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  • Call for repeal of law enabling ‘midnight’ arrests

    March 20, 2015

    ...The Ward or Village-Tract Administration Law was passed in 2012 to replace two laws enacted under British rule in 1907. It requires residents to inform local authorities when visitors spend the night at their homes. In its report, Midnight Intrusions: Ending Guest Registration and Household Inspections in Myanmar, released yesterday, NGO Fortify Rights called on the government to stop searches of homes without a warrant and abolish requirements to register overnight guests...Matthew Bugher, a pro bono researcher with Fortify Rights and a global justice fellow at Harvard Law School, said the provisions violated three rights in international law, the right to privacy, the right to freedom of movement and the right to freedom of association. “International law allows some limits to be placed on those rights, but these provisions do not even come close to meeting those standards,” he said.

  • Wall Street Executives from the Financial Crisis of 2008: Where Are They Now?

    March 19, 2015

    ...[former Lehman Brothers C.E.O. Dick] Fuld remains fabulously wealthy, although just how wealthy remains a subject of some dispute. During the same October 2008 congressional hearing in which he sparred with Mica and Henry Waxman, the committee chairman, about how much money he had made at Lehman, Waxman released a chart showing that Fuld had been paid $484 million between 2000 and 2007. Under oath, Fuld argued he had received closer to $310 million. Later in the hearing he conceded that it may have been $350 million. A subsequent analysis by Harvard law professor Lucian Bebchuk and colleagues concluded that the figure was $522.7 million.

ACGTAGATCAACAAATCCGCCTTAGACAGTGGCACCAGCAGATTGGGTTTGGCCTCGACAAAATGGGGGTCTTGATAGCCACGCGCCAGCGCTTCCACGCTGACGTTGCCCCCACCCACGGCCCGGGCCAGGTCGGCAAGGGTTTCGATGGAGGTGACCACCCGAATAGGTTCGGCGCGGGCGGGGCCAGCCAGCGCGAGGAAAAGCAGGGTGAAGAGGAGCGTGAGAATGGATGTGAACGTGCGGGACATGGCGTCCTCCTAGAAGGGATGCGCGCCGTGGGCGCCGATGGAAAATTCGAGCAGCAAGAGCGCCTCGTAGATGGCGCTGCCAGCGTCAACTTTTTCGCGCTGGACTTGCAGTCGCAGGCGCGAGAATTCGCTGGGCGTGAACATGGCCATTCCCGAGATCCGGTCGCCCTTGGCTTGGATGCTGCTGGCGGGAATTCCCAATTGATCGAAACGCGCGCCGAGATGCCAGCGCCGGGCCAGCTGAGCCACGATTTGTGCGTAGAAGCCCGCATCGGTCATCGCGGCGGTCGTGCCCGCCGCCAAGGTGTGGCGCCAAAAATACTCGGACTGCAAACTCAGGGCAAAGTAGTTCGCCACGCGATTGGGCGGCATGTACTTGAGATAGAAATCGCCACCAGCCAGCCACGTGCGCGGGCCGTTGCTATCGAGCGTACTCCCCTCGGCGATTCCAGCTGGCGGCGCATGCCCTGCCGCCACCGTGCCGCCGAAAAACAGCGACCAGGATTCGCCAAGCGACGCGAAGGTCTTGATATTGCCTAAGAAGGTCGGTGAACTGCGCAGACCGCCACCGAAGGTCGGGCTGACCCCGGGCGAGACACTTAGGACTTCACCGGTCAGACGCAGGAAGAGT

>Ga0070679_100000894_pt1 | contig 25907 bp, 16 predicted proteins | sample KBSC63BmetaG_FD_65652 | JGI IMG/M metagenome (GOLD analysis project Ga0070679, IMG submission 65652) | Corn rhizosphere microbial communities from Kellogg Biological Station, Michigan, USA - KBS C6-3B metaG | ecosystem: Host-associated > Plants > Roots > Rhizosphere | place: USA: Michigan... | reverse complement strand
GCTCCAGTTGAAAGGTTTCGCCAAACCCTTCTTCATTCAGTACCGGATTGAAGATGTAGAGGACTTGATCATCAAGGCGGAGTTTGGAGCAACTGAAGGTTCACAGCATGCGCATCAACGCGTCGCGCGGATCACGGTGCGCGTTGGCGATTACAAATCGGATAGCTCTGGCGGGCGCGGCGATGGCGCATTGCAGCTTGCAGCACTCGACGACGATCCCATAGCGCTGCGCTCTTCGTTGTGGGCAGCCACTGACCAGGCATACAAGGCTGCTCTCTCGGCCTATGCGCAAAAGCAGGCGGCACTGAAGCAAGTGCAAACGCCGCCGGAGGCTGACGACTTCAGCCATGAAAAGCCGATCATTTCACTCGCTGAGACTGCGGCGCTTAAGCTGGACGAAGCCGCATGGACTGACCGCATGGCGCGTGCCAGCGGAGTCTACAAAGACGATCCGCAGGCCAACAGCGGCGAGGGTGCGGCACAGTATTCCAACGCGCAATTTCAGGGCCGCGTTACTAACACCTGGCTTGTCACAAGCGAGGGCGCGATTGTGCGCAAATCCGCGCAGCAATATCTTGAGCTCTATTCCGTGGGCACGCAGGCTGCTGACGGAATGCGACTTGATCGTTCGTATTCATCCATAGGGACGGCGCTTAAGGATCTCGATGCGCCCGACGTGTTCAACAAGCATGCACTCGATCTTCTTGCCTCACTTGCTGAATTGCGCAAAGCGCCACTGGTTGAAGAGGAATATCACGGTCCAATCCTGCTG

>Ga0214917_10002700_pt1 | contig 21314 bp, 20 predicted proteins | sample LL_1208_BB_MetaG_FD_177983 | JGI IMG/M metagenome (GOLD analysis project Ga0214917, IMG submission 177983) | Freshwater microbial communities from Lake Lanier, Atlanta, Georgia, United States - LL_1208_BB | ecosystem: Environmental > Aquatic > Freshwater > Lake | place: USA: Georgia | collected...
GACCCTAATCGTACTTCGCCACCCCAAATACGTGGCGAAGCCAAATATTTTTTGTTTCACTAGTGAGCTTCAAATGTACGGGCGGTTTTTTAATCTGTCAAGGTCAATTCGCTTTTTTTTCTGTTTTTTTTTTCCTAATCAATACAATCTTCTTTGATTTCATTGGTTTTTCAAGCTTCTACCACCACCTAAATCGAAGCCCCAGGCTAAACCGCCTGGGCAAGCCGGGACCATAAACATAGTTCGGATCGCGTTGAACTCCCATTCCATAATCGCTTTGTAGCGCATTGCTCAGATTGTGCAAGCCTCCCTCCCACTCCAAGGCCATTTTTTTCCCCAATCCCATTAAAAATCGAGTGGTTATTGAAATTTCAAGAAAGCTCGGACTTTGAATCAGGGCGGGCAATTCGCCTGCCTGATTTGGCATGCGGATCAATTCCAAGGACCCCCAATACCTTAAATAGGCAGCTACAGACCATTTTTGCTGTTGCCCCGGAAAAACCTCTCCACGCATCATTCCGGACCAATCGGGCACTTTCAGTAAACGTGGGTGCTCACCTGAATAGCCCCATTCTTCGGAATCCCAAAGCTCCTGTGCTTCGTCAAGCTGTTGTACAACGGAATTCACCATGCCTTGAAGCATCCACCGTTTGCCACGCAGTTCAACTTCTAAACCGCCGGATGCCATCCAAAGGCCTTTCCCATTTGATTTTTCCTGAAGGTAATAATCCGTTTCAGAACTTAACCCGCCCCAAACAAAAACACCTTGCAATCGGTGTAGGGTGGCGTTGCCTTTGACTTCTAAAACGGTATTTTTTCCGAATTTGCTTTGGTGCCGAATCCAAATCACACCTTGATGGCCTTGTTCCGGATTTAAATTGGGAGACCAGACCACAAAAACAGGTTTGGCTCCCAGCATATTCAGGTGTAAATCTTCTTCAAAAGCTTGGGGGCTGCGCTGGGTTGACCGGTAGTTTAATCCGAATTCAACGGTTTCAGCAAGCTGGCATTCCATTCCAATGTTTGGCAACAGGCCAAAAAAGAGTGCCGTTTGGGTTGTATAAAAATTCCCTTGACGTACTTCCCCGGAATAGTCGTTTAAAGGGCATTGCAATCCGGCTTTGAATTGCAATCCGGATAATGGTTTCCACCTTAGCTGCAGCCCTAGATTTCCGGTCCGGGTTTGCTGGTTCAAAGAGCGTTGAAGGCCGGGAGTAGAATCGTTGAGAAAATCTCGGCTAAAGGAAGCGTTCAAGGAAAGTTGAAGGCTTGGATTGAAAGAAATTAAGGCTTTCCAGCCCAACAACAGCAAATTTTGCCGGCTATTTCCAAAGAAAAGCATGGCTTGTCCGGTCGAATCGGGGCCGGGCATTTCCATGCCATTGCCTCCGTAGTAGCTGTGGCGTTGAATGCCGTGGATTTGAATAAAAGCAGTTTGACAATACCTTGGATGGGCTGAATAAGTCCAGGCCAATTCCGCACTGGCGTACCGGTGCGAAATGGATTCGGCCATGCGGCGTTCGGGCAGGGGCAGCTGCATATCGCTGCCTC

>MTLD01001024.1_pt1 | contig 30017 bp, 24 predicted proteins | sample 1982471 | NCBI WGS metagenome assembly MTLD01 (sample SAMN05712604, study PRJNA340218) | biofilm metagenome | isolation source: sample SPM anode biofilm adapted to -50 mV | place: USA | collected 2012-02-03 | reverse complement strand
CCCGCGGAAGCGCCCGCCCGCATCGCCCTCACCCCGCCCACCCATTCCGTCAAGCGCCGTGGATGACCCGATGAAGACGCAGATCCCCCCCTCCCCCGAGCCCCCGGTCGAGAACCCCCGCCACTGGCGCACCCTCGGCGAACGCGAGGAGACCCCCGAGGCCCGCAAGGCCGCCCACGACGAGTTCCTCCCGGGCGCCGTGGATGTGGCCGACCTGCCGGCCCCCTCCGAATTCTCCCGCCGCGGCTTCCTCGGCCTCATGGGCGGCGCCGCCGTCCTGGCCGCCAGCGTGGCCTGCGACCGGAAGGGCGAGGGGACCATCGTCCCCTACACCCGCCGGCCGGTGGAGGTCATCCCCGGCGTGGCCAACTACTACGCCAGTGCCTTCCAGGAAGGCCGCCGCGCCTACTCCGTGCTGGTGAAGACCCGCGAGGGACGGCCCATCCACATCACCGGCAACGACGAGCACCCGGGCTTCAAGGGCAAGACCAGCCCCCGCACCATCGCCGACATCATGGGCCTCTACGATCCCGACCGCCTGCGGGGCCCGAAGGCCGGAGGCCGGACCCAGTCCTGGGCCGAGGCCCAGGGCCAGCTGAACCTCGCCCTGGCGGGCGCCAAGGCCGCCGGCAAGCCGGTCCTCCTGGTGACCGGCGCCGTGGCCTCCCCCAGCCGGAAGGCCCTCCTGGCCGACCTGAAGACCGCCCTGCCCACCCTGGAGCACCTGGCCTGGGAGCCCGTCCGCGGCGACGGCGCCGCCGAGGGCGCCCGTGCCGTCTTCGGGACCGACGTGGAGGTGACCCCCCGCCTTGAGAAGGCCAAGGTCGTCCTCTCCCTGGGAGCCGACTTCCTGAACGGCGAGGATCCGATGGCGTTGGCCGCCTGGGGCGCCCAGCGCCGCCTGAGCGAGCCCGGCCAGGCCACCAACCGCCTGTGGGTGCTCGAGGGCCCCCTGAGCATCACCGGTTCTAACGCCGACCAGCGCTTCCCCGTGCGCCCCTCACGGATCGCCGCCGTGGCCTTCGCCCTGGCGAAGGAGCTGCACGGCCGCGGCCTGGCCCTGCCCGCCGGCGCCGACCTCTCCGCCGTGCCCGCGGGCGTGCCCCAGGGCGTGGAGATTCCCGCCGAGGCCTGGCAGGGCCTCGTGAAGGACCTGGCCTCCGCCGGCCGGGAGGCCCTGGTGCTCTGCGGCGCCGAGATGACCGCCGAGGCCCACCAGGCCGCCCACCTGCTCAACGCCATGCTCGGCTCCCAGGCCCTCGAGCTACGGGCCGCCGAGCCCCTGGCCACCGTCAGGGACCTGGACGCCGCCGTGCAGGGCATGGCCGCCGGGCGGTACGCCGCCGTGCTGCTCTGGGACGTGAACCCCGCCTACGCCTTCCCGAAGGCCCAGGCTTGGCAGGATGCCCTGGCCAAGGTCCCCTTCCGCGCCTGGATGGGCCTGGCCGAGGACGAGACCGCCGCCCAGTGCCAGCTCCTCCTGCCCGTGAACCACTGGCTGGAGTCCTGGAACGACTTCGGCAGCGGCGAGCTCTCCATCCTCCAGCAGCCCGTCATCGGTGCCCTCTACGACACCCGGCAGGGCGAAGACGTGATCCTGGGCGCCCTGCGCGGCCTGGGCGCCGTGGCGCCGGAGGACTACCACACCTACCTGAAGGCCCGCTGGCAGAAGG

• Gunmen Strike at Tunisia’s Idealism

    March 19, 2015

    An op-ed by Noah Feldman. When the front gate to the Tunisian national parliament was locked, during my visits from 2012 to 2014, my research associate and I discovered we could walk around to the back gate, which was always open so the public could access the national museum. Eventually we realized we could even park there, no questions asked. Unfortunately, terrorists noticed this, too -- and 17 tourists were killed Wednesday in Tunis during an attack on the Bardo, as the parliament-museum complex is called. This loss of life is more than a blow to the Tunisian tourism industry or the newly elected government. It represents a loss of innocence for the one country that has emerged from the Arab Spring as a constitutional democracy. Tunisia will now have to admit that it has a homegrown terrorist movement that wants to undermine the vibrant new institutions the country is so justly proud of having created.

  • Israel Embraces the Status Quo

    March 19, 2015